A good twenty years after his first recording of Bach's Partitas, Gidon Kremer has rethought these unique works and now offers a new interpretation of them. In a perceptive documentary, the master violonist talks about his view of this music and of the way in which over the years Bach has repeatedly permeated his life as both man and artist. This is a film about a great musician, about otherwordly works and about the secret of music making.
His violin bow swooshes through the air like a saber. Again and again, the final bar of the famous E Major Partita for Solo Violin fills the empty baroque church in Lockenhaus. Gidon Kremer has holed up for several days here in the Austrian state of Burgenland to record Bach’s three solo partitas. It will be his last encounter
with these milestone compositions in violin literature.
The film accompanies the famous violin virtuoso for one week, showing rehearsals, recording sessions and discussions with a few trusted confidants. For Kremer, born in Latvia, this is an important time in his life: “Bach accompanies a musician his whole life,” he says, recalling his first performances of the composer’s works. Kremer is, and has always been, one of the most headstrong and original artists in the music business.
The film goes on to show his other encounters with J.S. Bach’s works. In the early 1980s, after being declared a persona non grata in the Soviet Union, Kremer moved to the West and made a recording of the solo partitas. The Phillips record went down in music history and for decades was the benchmark in the music guild. The young virtuoso was catapulted to fame virtually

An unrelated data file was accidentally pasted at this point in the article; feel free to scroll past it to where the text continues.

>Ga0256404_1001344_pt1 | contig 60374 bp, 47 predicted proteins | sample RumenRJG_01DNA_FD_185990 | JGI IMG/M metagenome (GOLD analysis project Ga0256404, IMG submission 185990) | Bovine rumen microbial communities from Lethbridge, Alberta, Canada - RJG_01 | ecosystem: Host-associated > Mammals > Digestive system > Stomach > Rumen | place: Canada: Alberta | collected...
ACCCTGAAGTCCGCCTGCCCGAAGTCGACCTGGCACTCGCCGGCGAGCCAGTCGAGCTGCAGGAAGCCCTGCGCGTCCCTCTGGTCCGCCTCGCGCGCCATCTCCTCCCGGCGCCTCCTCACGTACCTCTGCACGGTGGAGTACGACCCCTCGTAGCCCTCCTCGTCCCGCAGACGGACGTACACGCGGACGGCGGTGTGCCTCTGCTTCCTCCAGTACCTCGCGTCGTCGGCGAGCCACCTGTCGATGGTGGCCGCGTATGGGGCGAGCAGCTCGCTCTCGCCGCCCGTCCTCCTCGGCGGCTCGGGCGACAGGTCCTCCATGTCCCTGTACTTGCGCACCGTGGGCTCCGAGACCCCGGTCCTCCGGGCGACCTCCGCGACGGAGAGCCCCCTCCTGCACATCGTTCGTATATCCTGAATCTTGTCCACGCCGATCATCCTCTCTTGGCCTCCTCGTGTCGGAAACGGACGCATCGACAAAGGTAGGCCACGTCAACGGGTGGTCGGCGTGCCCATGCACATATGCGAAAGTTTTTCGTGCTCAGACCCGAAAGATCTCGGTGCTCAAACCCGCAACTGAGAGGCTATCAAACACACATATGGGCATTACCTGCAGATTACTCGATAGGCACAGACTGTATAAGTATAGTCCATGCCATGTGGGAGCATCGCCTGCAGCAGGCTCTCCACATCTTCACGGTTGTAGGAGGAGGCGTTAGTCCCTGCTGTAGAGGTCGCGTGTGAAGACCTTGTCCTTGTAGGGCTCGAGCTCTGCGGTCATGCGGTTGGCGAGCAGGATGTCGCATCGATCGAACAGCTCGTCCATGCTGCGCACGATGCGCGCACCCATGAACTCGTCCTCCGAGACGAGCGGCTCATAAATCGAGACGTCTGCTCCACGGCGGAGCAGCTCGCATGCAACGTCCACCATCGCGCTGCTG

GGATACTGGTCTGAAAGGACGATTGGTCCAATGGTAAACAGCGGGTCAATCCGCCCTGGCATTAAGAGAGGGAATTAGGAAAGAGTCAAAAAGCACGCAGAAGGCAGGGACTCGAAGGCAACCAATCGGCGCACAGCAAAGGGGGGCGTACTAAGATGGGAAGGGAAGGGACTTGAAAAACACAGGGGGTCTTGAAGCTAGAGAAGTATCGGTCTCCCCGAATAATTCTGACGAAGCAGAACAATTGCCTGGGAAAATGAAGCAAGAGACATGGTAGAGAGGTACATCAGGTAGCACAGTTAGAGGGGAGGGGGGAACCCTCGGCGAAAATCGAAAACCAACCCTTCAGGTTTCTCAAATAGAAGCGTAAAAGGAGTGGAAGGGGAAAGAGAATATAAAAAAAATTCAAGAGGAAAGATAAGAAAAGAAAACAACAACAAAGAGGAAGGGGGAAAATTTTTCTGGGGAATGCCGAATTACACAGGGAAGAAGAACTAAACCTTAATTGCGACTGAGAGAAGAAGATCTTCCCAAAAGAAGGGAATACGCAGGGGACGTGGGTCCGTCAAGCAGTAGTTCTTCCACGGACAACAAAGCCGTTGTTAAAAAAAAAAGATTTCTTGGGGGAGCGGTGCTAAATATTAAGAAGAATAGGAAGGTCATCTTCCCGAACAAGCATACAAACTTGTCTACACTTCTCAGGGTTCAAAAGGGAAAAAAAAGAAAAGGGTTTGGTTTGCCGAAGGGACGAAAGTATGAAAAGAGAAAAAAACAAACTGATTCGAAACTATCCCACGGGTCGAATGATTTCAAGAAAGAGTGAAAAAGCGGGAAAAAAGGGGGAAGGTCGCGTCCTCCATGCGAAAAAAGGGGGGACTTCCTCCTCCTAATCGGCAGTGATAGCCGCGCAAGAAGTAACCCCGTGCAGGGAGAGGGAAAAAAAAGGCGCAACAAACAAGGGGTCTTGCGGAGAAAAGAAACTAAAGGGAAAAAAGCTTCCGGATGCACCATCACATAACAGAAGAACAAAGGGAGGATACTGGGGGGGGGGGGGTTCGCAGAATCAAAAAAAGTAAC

overnight in the Western world. Archival footage shows the gawky, long-haired Kremer at his first concerts - he hasn’t played the partitas in public for over twenty years. “But there are important works to which a person always returns, and my desire has grown to return to Bach,”
he says in a discussion with both filmmakers, Daniel Finkernagel and Alexander Lück, who followed the musician’s career for five years. The film shows Gidon Kremer’s most important encounters with Bach. It is a deliberately subjective and non-chronological biography. In a very personal way, the film Gidon Kremer - Back to Bach portrays an artist’s attempt to answer this question. Showing Gidon Kremer’s engagement with Bach, it reveals the most
important artistic and personal developments of his life.
TV Directors: Daniel Finkernagel, Alexander Lück
Produced by: finkernagel&lück, EuroArts, RBB/ARTE
|Uploaded by||EuroArtsChannel to YouTube|
|Date published||19 Aug 2014|